Background Anaemia and iron deficiency (ID) are common and associated with adverse outcomes. Guidelines suggest that iron indices should be checked at diagnosis and annually thereafter in patients with heart failure whether or not they are anaemic. Clinical experience suggests this is seldom done. We investigated how often haemoglobin (Hb) and iron indices were checked and in whom in a large cohort of patients with or at increased risk of heart failure. We also investigated the association between anaemia and mortality.
Methods We acquired de-identified data linked to hospital admissions and death from the NHS Greater Glasgow and Clyde (GG&C) Health Board between 2011 and 2015 (population ~1.1 million) for anyone over the age of 50 with a coded diagnosis of coronary or peripheral arterial disease or heart failure or with repeat prescriptions of loop diuretics, renin-angiotensin-aldosterone inhibitors or beta-blockers. Patients were stratified into 5 sex-specific groups according to Hb concentration, from low to high: severe anaemia (<2g/dL below World Health Organisation (WHO) definition (<12g/dL in women and <13g/dL in men)); moderate anaemia (1-2g/dL below WHO); mild anaemia (0-1g/dL below WHO); 0-1g/dL above WHO, and greater than 1g/dL above WHO. The lowest Hb result for each patient was taken. Measurements of ferritin and transferrin saturation (TSAT) within one-year of the documented lowest Hb were identified. Mortality at 3-years stratified according to Hb is also reported.
Results Between 2011 and 2015, 181,368 people (~16% of the GG&C population) had a Hb measurement of whom 19,586 had a diagnosis of heart failure and a further 26,482 were treated with loop diuretics at the time of reference Hb test; 97,811 (54%) had at least one value indicating anaemia, with the lowest value indicating severe anaemia in 50,960 (28%), moderate in 20,704 (11%) or mild in 26,147 (14%). Patients with a lower Hb were more likely to have heart failure and/or receive loop diuretics.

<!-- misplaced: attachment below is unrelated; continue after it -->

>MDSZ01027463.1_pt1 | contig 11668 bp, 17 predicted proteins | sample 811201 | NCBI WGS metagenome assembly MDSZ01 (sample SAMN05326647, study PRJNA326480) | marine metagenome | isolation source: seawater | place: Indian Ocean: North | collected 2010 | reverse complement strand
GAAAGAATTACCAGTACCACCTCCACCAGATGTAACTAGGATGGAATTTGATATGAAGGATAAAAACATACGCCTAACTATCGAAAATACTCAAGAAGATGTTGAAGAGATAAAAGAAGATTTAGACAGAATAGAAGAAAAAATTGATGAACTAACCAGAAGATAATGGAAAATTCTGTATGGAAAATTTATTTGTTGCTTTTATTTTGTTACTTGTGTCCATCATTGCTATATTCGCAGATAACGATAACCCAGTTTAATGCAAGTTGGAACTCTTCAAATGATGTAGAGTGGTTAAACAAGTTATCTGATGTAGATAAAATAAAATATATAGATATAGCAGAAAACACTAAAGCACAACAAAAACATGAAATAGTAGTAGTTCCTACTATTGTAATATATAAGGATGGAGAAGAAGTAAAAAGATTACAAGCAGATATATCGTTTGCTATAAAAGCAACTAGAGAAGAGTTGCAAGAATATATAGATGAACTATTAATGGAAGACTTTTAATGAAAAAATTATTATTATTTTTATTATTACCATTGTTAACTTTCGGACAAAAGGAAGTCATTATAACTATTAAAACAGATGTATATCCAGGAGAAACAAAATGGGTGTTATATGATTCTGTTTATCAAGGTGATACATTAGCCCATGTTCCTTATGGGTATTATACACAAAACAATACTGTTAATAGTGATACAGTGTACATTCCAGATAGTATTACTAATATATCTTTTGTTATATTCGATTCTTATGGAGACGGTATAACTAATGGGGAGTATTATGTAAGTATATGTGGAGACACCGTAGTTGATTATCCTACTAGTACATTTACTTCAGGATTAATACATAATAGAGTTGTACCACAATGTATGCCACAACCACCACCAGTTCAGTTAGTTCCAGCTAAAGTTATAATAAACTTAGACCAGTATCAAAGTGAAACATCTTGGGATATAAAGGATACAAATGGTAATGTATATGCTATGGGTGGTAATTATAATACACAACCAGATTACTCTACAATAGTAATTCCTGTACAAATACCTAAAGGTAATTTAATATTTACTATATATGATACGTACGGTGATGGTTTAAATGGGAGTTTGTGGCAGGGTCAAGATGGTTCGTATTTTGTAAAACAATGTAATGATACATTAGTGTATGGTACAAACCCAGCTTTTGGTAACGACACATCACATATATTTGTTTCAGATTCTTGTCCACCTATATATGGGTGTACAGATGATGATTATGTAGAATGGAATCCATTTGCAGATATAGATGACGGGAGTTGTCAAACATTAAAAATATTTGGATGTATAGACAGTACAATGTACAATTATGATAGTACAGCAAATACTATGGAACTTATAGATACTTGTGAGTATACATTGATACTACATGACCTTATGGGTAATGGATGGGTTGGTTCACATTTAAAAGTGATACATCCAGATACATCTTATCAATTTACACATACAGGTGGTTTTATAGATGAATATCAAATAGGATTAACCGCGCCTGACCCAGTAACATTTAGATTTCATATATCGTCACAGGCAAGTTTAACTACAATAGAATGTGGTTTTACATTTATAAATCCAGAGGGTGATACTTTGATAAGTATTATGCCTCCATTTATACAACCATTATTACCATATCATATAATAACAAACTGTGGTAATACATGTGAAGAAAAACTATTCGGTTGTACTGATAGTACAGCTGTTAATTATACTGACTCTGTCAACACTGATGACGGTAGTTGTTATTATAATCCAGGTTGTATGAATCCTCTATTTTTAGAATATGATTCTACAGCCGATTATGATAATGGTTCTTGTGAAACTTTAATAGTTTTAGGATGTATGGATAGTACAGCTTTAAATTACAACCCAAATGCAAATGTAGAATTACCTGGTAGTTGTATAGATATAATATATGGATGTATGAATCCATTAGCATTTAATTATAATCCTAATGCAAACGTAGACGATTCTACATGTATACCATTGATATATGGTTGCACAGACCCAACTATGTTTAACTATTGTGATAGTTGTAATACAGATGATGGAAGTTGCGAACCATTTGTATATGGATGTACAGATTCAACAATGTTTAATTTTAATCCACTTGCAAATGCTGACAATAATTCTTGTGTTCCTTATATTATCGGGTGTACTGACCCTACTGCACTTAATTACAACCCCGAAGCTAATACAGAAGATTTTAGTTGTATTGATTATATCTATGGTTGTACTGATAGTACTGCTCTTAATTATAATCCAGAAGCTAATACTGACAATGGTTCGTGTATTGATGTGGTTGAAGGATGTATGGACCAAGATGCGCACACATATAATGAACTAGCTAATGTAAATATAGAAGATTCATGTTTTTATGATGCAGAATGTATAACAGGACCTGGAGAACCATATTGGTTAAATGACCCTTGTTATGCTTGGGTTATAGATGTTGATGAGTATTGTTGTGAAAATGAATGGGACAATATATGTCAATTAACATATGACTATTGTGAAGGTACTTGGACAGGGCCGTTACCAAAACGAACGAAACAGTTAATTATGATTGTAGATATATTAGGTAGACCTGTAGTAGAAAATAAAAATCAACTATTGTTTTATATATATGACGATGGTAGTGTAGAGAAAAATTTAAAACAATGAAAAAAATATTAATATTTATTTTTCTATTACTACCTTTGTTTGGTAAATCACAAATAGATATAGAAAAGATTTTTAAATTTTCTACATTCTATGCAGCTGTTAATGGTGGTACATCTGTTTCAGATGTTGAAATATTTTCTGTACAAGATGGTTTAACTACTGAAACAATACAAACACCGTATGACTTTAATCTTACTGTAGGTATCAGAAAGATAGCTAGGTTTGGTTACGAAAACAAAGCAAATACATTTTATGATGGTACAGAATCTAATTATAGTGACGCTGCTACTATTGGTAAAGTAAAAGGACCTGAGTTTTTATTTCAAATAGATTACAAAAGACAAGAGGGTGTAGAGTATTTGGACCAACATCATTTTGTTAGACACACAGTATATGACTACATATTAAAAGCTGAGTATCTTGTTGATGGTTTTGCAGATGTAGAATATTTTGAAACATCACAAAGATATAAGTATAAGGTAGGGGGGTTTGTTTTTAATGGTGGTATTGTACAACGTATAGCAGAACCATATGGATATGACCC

Serum ferritin was measured in 60,075 (33%) patients, including 43,906 who had anaemia (45% of those with anaemia). Patients with more severe anaemia were more likely to have ferritin checked (mild=33%; moderate=44%; severe=51%). In patients with severe anaemia who were tested, serum ferritin was <30ng/mL in 6,617 (25%) and between 30-100ng/mL in 6,675 (25%) compared to, in those with Hb >1g/dL above WHO, 626 (8%) and 3,140 (38%), respectively. TSAT was measured in 19,149 (11%) patients, including 16,732 (86%) with anaemia (17% of those with anaemia; most also had ferritin measured (16,998 (89%)). In patients with severe anaemia who were tested, TSAT was <20% in 8,696 (70%) compared to 282 (25%) in those with Hb >1g/dL above WHO.
Age and sex adjusted three-year mortality rose sharply as anaemia progressed (mild: HR=2.6 (2.5-2.7); p<0.001, moderate: HR=3.8 (3.5-4.0); p<0.001, severe: HR=7.3 (7.0-7.6); p<0.001). People with an Hb >1g/dL above WHO had a mortality of 5% compared to 9% in those with a Hb of 0-1g/dL above WHO (adjusted HR=1.5 (1.5-1.6); p<0.001).
Conclusions A low Hb is common in people with suspected or confirmed heart failure. Mortality is inversely related to Hb with a nadir of risk when values are at least 1g/dL above the WHO definition of anaemia. Many patients with anaemia are not investigated for ID and therefore are less likely to receive appropriate diagnostic investigations and the potential benefits of iron therapy.
Conflict of Interest None
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